CFPB Proposal to Ease LIBOR Transition
On June 4, 2020, the Consumer Financial Protection Bureau (CFPB) issued a proposed rule to make certain changes to Regulation Z (Reg. Z). The proposed rule is intended to facilitate changes in credit products where the variable rate index is tied to London Interbank Offered Rate (LIBOR). The proposed rule includes provisions that apply to both open-end and closed-end credit products.
Reg. Z currently requires that a variable rate index is “no longer available” before a creditor may change the agreed index. The proposed rule would permit creditors to make a change in an index tied to LIBOR after specified dates, so long as the creditor includes in any change in terms notice specified information concerning any replacement index (including any adjusted margin — regardless of whether the existing margin is changing).
The proposed rule would also allow creditors to transition to a “substantially similar” index based on historical fluctuations of the index measured as of December 31, 2020, rather than on the date that LIBOR is no longer available as an index.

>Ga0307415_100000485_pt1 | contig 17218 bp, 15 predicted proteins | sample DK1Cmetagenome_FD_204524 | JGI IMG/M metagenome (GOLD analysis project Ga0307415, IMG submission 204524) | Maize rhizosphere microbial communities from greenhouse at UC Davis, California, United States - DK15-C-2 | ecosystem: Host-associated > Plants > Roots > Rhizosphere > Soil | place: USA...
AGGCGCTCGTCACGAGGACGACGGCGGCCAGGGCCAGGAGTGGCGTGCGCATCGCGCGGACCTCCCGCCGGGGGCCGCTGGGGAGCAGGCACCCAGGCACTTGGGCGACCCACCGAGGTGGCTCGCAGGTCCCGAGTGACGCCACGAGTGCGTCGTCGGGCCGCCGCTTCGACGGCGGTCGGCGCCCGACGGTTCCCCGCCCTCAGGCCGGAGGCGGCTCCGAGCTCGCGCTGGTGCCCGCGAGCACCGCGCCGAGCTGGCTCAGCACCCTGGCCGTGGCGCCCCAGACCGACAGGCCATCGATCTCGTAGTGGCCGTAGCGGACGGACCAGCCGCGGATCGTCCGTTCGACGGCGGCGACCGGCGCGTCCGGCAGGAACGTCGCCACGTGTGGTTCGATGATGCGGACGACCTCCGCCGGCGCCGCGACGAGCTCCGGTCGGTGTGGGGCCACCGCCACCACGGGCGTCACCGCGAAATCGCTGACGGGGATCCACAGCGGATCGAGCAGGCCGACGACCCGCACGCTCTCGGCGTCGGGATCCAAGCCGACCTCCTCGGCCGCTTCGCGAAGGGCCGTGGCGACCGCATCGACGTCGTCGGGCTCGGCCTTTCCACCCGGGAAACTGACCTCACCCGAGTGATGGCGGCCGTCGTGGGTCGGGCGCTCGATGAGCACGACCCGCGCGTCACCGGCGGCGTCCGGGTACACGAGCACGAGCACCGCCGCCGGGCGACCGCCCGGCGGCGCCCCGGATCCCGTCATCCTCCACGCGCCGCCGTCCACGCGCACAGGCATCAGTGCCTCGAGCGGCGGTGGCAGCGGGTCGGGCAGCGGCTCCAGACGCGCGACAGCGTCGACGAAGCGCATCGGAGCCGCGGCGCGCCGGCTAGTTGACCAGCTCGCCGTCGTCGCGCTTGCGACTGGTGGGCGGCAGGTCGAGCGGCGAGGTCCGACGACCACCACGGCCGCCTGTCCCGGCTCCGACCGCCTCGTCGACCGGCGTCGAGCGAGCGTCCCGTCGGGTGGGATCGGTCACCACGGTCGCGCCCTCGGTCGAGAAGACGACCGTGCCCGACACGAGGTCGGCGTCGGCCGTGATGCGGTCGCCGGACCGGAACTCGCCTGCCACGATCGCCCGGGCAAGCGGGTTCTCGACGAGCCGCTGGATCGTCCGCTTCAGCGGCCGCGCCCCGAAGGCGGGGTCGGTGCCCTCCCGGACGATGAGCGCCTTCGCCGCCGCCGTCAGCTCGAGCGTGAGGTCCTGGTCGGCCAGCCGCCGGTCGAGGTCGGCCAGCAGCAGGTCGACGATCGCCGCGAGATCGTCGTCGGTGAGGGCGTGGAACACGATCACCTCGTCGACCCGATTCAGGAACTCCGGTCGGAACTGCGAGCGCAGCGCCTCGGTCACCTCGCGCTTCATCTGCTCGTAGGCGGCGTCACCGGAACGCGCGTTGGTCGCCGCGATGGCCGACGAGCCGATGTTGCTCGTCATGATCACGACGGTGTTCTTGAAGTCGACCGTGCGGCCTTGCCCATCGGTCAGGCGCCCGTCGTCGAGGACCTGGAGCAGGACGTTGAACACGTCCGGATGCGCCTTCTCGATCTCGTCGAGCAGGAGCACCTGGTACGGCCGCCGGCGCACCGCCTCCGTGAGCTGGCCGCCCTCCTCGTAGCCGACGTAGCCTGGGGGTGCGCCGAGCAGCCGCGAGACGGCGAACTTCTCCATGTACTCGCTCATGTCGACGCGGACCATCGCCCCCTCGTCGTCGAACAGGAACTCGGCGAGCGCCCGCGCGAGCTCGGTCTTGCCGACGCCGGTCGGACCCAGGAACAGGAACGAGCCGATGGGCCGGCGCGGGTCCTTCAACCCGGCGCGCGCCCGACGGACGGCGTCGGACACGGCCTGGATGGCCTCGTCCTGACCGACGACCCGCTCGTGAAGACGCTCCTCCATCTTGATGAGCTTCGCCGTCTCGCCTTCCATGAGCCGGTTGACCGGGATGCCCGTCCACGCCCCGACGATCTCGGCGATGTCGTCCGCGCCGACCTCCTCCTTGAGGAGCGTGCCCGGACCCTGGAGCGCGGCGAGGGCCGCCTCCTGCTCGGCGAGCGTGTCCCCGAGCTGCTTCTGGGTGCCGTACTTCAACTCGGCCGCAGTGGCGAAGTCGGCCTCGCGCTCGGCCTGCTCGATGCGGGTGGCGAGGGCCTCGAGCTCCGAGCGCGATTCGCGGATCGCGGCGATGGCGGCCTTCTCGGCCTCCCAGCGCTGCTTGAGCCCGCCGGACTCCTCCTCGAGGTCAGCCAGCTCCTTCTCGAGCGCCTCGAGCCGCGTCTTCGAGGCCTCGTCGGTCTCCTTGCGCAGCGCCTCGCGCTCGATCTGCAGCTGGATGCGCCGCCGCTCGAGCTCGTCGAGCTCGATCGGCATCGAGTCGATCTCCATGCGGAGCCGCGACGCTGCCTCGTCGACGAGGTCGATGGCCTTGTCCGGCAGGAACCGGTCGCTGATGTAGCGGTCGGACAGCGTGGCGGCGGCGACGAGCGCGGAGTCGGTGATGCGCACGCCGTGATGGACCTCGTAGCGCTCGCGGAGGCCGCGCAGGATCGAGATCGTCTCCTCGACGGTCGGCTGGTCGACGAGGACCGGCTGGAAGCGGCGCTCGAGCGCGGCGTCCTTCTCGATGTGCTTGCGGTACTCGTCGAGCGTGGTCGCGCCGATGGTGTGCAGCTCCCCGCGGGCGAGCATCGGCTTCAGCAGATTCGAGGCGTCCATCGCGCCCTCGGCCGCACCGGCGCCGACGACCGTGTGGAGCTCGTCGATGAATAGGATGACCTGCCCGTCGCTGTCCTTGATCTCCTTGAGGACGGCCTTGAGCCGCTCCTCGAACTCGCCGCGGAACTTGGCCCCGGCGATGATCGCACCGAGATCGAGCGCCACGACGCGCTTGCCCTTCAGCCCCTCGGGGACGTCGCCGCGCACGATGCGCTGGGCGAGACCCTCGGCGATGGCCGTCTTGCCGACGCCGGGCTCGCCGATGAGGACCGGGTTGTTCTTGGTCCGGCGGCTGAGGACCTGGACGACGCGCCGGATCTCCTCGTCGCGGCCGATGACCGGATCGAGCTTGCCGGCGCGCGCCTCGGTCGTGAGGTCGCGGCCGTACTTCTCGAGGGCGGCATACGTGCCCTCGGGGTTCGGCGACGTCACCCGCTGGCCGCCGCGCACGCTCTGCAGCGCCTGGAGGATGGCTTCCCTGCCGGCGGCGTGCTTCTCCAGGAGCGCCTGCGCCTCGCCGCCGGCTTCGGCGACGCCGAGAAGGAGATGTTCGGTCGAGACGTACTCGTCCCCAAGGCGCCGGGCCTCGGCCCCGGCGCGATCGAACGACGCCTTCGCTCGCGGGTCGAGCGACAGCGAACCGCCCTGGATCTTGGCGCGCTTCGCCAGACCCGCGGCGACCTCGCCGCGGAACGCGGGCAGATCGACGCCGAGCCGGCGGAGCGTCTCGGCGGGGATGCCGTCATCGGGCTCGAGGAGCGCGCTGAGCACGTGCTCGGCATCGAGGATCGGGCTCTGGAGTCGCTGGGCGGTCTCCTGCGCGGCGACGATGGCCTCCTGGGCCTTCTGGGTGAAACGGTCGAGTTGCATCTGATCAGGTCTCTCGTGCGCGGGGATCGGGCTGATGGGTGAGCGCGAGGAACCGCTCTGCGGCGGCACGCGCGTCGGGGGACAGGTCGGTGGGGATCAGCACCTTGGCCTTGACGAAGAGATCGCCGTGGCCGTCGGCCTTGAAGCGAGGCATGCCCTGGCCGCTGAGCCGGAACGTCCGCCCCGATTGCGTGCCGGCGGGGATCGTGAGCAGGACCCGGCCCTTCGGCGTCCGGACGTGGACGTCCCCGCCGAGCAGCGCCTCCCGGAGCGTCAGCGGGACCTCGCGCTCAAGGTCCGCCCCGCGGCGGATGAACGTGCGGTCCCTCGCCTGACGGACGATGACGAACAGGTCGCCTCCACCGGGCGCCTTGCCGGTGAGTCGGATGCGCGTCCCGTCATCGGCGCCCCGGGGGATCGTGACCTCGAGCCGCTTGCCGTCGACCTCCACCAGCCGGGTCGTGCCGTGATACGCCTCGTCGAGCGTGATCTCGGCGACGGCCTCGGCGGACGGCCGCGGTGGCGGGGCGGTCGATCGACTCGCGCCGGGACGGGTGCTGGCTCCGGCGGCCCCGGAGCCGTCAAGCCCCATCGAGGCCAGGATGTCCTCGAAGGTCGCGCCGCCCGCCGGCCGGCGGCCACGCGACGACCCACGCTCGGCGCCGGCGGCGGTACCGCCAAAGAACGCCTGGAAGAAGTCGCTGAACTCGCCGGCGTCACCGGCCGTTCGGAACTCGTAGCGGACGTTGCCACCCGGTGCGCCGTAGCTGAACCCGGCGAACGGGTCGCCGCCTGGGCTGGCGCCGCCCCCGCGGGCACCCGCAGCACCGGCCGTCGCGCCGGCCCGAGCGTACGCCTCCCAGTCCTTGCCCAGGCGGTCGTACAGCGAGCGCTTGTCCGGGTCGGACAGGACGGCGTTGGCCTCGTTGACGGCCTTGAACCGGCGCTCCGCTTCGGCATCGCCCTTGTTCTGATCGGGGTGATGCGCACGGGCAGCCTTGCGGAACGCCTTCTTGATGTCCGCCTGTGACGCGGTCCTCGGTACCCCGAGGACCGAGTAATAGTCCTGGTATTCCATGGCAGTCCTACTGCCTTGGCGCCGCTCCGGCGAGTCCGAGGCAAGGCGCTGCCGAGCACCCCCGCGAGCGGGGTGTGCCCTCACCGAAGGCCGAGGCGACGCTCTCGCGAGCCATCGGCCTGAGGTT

The proposed rule also removes a rate analysis requirement for variable rate credit card accounts tied to LIBOR. For these accounts, if an increase in the Annual Percentage Rate occurs because of an index change from LIBOR, a creditor would not be required to provide an account analysis every six months until certain conditions are met. For closed-end credit products that use LIBOR as an index, the proposed rule provides an example of a comparable index.
The proposed rule is open for comment through August 4, 2020, and would become effective on March 15, 2021, but the change in terms notice provisions would apply as of October 1, 2021, with creditors permitted to adopt earlier compliance.
Please contact Christopher R. Rahl with questions about open-end credit products, Reg. Z requirements and the implications of the proposed rule.